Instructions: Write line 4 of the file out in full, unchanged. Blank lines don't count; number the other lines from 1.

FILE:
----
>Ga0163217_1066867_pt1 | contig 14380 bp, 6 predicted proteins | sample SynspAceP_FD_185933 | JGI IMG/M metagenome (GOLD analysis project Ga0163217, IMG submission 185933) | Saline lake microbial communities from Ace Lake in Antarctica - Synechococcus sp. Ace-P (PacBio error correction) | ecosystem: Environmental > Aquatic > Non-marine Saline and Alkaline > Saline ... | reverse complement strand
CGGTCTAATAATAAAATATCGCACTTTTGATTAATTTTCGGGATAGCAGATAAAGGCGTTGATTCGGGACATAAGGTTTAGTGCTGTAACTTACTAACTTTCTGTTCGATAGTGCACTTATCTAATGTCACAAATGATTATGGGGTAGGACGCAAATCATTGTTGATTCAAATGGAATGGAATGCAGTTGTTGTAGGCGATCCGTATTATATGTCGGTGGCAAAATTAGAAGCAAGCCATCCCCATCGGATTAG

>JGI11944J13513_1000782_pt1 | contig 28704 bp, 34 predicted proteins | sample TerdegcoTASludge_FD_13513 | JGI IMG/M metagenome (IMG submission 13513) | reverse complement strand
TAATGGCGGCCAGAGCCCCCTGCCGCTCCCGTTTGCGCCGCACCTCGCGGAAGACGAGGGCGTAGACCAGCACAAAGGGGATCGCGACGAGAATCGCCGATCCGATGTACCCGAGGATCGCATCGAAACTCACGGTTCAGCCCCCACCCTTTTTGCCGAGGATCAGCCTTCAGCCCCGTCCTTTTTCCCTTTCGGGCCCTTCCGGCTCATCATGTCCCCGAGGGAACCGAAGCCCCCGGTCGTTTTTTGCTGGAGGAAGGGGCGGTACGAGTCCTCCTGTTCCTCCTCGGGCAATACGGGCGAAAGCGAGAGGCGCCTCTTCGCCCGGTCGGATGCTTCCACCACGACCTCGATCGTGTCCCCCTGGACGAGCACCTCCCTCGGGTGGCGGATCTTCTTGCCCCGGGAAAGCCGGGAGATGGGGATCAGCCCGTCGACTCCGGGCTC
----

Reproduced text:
TAATGGCGGCCAGAGCCCCCTGCCGCTCCCGTTTGCGCCGCACCTCGCGGAAGACGAGGGCGTAGACCAGCACAAAGGGGATCGCGACGAGAATCGCCGATCCGATGTACCCGAGGATCGCATCGAAACTCACGGTTCAGCCCCCACCCTTTTTGCCGAGGATCAGCCTTCAGCCCCGTCCTTTTTCCCTTTCGGGCCCTTCCGGCTCATCATGTCCCCGAGGGAACCGAAGCCCCCGGTCGTTTTTTGCTGGAGGAAGGGGCGGTACGAGTCCTCCTGTTCCTCCTCGGGCAATACGGGCGAAAGCGAGAGGCGCCTCTTCGCCCGGTCGGATGCTTCCACCACGACCTCGATCGTGTCCCCCTGGACGAGCACCTCCCTCGGGTGGCGGATCTTCTTGCCCCGGGAAAGCCGGGAGATGGGGATCAGCCCGTCGACTCCGGGCTC